How Safe Is Air Travel?

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Unless you’ve avoided television and the Internet entirely over the past few years, it has been almost impossible not to be aware of the recent dramatic and tragic airplane crashes. It’s enough to make even seasoned travelers wonder if flying is getting steadily less safe. Although the past few years have featured a few high-profile crashes, if you take the long view it becomes clear that the airline industry actually has a very good safety record — and it’s getting better, not worse.
According to the International Air Transport Association, in 2015 there was one commercial jet accident per 4.5 million flights. This was in line with 2014, when the number was one accident per 4.4 million flights, and better than 2013 (one accident per 2.4 million flights). In 2015 the 510 total fatalities were out of more than 3.5 billion journeys. On average you would need to fly every day for 55,000 years in order to be involved in a fatal crash.
Here are 11 Things Not to Do on a Plane:
Driving is the obvious first comparison, and the National Safety Council notes that your odds of dying in a motor vehicle crash are 1 in 112. Your odds of dying in a plane crash? 1 in 96,566.
The National Safety Council offers these odds on other methods of dying, all of which are significantly more likely to happen than being killed in a plane crash:
– Being assaulted by a firearm: 1 in 358
– Being electrocuted: 1 in 12,200
– Walking down the street: 1 in 704
– Falling: 1 in 144
– Overdosing on a prescription painkiller: 1 in 234
Further, airline safety experts believe that the industry is likely to maintain and even improve these statistics as technology improves, older fleets are replaced and developing regions such as parts of Asia strive to match the air safety record of Europe and the United States.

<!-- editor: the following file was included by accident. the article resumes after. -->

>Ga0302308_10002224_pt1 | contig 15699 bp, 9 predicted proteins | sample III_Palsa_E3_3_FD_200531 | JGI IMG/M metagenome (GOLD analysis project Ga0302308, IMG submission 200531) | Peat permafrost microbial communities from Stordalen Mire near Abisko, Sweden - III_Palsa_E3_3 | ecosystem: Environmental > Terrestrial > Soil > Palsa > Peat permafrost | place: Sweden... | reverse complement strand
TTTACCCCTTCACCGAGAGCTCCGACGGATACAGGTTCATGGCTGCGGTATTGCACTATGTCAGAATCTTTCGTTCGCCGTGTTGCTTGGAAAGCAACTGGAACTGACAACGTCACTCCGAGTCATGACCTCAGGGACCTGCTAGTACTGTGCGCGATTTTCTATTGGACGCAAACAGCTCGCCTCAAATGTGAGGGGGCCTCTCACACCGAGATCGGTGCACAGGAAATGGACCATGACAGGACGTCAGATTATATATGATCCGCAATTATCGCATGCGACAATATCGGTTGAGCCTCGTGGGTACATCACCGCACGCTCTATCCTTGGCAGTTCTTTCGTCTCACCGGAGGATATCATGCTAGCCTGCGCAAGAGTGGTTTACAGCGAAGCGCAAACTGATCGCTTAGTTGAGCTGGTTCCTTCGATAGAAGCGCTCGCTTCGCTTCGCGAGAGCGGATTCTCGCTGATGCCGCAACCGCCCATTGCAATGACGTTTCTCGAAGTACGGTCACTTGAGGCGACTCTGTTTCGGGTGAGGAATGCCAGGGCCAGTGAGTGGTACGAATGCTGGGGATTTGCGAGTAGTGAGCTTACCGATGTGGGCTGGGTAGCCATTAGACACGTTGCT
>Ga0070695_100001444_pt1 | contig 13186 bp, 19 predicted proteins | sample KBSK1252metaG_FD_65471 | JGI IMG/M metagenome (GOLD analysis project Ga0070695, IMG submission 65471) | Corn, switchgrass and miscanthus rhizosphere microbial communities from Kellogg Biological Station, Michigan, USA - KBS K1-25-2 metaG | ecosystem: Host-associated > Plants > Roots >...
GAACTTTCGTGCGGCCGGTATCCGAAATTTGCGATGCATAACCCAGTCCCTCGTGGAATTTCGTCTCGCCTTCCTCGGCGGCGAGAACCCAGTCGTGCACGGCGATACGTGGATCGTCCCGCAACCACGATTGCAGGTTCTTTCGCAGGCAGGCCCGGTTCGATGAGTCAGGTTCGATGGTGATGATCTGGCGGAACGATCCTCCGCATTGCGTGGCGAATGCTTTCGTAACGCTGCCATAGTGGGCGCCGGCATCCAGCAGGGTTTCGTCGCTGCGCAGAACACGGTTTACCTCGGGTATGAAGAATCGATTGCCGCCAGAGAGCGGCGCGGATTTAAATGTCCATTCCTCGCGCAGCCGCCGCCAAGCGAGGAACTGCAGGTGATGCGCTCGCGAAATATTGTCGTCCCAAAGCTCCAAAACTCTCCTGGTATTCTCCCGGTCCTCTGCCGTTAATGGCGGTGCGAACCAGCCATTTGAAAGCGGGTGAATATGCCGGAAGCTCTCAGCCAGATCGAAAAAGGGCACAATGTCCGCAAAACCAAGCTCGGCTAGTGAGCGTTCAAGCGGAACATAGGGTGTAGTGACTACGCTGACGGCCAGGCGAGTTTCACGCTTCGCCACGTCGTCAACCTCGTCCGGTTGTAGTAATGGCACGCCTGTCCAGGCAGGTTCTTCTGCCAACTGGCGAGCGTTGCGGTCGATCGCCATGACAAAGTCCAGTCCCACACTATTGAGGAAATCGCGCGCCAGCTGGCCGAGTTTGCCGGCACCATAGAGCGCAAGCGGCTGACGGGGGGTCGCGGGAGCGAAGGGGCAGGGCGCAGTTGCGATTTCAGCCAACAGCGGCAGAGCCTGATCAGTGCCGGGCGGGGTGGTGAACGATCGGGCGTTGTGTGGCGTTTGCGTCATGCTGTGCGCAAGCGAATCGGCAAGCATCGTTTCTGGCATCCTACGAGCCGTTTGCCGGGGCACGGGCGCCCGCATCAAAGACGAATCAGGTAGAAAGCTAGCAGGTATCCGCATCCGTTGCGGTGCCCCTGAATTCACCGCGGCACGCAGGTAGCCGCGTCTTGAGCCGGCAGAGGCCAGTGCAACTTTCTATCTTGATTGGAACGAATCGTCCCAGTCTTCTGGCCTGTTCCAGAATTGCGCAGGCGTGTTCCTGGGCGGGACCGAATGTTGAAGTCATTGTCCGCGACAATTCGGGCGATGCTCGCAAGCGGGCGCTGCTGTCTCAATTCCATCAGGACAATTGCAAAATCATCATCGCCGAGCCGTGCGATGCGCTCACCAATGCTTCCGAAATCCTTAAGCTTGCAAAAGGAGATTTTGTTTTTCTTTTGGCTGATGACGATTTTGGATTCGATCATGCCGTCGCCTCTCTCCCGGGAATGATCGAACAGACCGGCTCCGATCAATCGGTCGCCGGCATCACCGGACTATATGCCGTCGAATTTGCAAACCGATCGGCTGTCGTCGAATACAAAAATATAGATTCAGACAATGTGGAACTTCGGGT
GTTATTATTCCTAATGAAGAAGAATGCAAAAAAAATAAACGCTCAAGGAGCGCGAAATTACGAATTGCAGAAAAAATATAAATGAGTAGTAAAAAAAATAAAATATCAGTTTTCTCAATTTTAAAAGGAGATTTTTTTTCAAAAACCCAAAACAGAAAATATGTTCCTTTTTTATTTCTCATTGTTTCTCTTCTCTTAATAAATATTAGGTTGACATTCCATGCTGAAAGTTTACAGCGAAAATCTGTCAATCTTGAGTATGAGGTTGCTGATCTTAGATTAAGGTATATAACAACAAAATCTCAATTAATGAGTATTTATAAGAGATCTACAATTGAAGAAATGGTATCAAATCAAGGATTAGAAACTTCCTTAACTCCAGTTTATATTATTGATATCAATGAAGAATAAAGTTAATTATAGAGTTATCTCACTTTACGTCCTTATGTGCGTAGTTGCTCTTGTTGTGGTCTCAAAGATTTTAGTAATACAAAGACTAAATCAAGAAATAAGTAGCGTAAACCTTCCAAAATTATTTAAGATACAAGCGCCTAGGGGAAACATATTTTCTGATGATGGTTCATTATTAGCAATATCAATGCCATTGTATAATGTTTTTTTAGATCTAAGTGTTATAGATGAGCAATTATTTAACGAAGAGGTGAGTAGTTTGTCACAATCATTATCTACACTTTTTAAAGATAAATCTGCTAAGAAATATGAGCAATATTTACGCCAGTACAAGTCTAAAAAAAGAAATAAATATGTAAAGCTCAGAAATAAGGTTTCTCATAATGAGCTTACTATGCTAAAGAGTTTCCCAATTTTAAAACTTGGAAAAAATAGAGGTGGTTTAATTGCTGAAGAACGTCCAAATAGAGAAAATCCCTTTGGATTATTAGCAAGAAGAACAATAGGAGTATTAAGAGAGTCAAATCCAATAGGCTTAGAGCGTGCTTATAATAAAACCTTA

There are a bunch of good reasons many of us remain wary of air travel, and none of them is “because we are idiots.” For one, for many decades air travel really wasn’t so safe.
Second, studies of various types of fear have largely concluded that the fear of any activity or possibility is rarely overcome by reading statistics and lots of rational thought. Rather, our deep inclination toward self-preservation takes over, and it can be nearly impossible to turn that off. Even if we know that flying is safer than taking a bath, and even if we’re aware of some of the stats and the effect of media amplification, it is still hard not to wonder if it’s really safe to fly.
So we will offer the single most effective tactic. Look to the leaders of the team, the flight attendants and pilots.
These folks choose to do this every day, as their job. They get up early, put on work clothes, have a quick breakfast, commute to work — and then, as routinely as many of us go to the office and boot up the computer, get on a long-haul plane. Look at their faces. They are not scared or nervous — it’s just another day on the job. If they’re not worried that their 55,000 years are up, why should we be?

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